Twist and throw: Thursday night dodgeball a hit
There are few spots more lonely than standing solo with your back to a wall, trying to anticipate what the dudes are going to do. There’s usually a silent, momentary lull before the balls fly, and in that moment the only thing to do is shift from foot to foot and prepare to dance.
So, with a crowd of six guys edging up to the boundary line, palming kickballs and eyeing him beadily, Shane Lawler tensed in anticipation.
The first ball came at him and he arched right, bull fighter-style. It missed him. Another ball and he arched left. Then it was a frenzy. He returned fire, but six against one are terrible odds. He was valiant, but couldn’t jump over a fatal ball-to-ankles shot. There’s no avoiding that one.
He was out. Point to the other team. His teammates rejoined him on their half of the gym floor, determined to avenge their honor.
Or, should revenge elude them, to just, you know, throw the ball really hard and heh-heh-heh when it connects: Dude! You’re out!
It’s Thursday evening in the basement gym of First Baptist Church of Grand Junction, when a core group of regulars with a fluctuating group of newbies start each round with the balls aligned at half court, each team touching the back wall of their side, and youth minister Kevin Walter yelling, “3, 2, 1, dodgeball!”
Like in the movie “Dodgeball?”
“Pretty much like that,” Walter agrees, laughing.
Walter conceived the idea for Thursday night dodgeball more than a year ago.
He and his friends played a lot of dodgeball in college just for a laugh, and he remembered how much fun it was. So, he thought, why not play it in the church’s gym? He posted an ad on Craigslist and got information placed on the church’s electronic marquee in front of the building, and the dudes came.
Because it’s mostly dudes.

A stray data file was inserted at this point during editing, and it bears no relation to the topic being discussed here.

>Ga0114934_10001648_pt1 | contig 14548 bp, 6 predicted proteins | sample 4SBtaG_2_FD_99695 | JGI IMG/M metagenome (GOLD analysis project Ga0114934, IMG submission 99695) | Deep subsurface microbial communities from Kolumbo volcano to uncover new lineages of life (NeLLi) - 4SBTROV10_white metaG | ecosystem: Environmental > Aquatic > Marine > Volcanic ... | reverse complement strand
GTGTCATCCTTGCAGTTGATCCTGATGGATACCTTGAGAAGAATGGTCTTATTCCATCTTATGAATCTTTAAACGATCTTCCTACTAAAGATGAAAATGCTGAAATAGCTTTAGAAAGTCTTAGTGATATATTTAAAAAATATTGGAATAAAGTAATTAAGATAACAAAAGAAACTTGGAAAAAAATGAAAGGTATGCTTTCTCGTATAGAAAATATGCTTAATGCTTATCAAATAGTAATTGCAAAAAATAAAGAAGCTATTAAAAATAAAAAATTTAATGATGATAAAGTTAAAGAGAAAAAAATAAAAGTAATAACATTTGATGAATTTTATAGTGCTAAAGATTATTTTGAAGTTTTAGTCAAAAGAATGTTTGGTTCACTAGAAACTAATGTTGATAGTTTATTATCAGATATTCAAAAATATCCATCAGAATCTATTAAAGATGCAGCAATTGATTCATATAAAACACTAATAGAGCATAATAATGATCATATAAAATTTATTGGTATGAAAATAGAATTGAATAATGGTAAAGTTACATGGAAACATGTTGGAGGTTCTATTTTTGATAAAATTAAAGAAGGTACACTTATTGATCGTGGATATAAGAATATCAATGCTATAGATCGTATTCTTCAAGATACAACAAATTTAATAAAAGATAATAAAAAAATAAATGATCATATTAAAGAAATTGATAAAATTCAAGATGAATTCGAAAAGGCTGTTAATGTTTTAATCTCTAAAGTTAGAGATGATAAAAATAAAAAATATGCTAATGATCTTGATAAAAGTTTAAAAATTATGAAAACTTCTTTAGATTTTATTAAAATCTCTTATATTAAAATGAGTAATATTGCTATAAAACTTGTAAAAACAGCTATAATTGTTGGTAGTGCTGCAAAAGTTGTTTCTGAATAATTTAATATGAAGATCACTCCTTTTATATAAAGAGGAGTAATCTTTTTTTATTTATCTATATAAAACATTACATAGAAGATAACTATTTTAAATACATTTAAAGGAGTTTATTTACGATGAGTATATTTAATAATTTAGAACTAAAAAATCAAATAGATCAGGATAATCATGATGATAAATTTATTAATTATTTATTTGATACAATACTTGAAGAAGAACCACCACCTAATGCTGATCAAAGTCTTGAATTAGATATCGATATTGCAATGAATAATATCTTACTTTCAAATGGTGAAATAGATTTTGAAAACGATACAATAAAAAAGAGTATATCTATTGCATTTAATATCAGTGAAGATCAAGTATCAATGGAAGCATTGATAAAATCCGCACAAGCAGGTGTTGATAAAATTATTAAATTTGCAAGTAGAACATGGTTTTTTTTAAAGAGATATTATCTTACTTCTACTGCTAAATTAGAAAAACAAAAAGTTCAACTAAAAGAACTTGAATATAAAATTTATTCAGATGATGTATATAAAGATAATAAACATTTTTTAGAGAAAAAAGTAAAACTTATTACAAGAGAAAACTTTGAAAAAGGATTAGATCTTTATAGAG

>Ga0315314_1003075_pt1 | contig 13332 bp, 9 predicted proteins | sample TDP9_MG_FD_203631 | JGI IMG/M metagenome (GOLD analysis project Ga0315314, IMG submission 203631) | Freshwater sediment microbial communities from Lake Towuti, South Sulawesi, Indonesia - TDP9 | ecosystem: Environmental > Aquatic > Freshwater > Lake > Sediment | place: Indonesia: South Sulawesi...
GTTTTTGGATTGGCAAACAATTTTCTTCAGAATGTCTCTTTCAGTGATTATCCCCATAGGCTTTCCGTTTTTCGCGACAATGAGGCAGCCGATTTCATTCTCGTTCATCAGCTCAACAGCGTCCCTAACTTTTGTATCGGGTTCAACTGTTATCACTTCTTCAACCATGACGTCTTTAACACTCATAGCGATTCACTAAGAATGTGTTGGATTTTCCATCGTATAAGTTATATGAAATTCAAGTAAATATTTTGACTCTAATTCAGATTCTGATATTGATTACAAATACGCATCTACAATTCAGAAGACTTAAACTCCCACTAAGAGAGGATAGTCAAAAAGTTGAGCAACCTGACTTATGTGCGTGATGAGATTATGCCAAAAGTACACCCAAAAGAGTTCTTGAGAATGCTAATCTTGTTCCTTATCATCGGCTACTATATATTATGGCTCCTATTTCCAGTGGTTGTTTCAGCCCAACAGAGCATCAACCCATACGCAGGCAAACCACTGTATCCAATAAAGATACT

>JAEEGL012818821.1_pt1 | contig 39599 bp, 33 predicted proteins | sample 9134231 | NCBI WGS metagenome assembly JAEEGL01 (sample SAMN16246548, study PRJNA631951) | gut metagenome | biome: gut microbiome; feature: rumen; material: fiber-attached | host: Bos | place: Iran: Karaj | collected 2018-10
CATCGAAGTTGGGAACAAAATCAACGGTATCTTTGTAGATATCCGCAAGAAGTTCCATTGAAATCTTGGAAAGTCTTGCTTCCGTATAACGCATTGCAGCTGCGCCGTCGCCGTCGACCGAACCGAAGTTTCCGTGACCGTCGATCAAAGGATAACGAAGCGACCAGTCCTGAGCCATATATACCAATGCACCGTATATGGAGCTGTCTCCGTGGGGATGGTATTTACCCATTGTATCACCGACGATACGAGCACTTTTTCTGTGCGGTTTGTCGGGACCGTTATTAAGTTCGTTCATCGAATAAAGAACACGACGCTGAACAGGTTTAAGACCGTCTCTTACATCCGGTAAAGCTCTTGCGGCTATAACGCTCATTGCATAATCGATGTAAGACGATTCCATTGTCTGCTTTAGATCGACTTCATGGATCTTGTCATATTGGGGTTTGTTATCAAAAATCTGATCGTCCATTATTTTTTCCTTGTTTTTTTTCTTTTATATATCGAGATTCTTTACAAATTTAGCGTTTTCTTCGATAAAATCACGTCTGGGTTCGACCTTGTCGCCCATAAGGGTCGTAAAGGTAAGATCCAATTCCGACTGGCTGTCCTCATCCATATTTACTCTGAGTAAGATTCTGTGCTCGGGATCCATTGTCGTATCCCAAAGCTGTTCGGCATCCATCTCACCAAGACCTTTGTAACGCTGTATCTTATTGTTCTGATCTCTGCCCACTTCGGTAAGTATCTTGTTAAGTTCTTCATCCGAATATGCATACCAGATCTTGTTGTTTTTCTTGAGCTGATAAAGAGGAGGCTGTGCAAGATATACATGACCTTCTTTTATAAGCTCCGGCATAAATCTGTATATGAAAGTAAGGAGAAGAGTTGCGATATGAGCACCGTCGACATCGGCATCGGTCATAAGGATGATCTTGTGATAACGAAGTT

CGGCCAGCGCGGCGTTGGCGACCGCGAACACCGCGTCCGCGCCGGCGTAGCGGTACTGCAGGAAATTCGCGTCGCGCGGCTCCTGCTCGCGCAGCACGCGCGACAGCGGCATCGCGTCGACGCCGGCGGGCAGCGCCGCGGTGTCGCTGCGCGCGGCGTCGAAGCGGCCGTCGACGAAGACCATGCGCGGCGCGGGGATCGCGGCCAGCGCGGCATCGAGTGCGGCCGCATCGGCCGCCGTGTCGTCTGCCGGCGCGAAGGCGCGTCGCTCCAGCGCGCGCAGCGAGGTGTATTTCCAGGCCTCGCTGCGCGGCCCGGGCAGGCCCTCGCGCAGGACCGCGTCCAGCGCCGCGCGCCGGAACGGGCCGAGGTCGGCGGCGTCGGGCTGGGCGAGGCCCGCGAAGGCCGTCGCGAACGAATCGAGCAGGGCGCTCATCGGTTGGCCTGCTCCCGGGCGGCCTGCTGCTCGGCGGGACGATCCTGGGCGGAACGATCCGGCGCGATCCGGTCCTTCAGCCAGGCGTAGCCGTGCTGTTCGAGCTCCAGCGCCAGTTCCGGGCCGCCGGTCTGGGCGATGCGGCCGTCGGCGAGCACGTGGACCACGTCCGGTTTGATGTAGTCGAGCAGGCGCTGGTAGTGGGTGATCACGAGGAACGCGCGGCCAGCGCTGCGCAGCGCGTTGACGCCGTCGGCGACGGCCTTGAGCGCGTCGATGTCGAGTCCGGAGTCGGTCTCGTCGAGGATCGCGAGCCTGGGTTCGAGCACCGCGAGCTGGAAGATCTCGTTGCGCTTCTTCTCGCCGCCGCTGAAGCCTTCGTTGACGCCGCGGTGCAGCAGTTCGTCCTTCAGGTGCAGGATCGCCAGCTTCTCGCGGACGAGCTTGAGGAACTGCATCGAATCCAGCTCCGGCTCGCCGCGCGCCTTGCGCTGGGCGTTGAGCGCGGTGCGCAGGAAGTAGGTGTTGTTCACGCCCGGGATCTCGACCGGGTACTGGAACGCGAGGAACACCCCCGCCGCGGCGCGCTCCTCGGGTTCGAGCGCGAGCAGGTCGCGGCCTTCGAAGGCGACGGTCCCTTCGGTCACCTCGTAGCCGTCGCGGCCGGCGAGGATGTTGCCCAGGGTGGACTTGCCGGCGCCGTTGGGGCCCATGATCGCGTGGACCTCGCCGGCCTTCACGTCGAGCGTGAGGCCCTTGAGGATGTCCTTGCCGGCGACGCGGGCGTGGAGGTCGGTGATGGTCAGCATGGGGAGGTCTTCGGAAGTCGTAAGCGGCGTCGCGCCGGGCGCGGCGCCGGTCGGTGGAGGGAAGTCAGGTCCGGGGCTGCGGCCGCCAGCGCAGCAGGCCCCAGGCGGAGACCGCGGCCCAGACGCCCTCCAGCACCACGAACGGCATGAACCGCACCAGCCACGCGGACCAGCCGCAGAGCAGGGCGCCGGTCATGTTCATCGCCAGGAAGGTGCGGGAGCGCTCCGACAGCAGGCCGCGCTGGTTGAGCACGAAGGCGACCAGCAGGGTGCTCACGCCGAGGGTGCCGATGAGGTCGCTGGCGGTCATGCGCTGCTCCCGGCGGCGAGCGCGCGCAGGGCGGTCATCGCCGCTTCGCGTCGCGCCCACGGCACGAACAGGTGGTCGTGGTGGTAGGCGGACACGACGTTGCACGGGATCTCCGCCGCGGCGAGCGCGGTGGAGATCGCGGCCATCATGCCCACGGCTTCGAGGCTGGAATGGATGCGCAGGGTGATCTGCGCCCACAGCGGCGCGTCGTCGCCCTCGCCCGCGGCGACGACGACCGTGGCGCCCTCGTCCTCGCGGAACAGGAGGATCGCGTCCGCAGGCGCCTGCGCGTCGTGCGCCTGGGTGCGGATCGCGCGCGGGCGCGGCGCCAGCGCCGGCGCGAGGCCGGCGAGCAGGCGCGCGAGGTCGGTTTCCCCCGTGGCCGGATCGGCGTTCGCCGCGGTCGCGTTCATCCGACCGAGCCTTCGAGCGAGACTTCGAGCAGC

“I’d say probably 95 percent guys,” Walter concedes. “But everyone’s welcome to play!”
Just ask Mark Mulcahy’s wife: “She got out here one night and ... she doesn’t come out here anymore,” Mulcahy says.
It’s not that it isn’t fun, because it definitely is. It’s just, some of those guys can throw really hard.
In fact, Walter says, most players tend to have one thing they’re particularly good at: some are powerful throwers, some are nimble dodgers, and some are the comic relief.
“We don’t want it to be too serious,” Walter explains. “We want it just to be fun and a place where anyone’s welcome. We have people who go to this church, and we have people who were just driving by and saw it on the marquee. You don’t have to go here to come play dodgeball.”
You just have to be a good sport and embrace the uniqueness of dodgeball Thursday. Like, for example, the fact that one of the balls they use features Dora the Explorer and pink flowers. It still can leave a red mark.
Or the fact that you never know what you’ll overhear:
“You better watch those shots. I want to have kids someday.”
“I am the Dodgeball King.”
“Never eat Taco Bell before coming out here. Makes you feel fat and old.”
“It’s just, like, what we do on Thursday nights,” Lawler, 22, says. “And I think it takes a lot of aggression out for males.”
And it’s just a place to hang with the dudes. On a recent Thursday, Kim Stevens brought her 9-year-old son, Landen, to dodgeball. They’d been once before, having seen it advertised on the church marquee, and ever since Landen begged her to return.
“He loves it,” she says. “At first, I was really worried because these guys are big, but they really welcome him. Plus, he’s fast and little.”
He threw some balls and dodged others, receiving praise and encouragement from Paul Ripplinger, 20, and Patrick Lenahan, 21 — who, it should be noted, was sporting an “I (shamrock)(beer mug)” T-shirt.
It was just your typical Thursday night, 7–9 in the church basement gym, when balls and players careen like electrons, and the “poink!” of a ball connecting with soft flesh is followed by “oof!” and “heh heh heh.”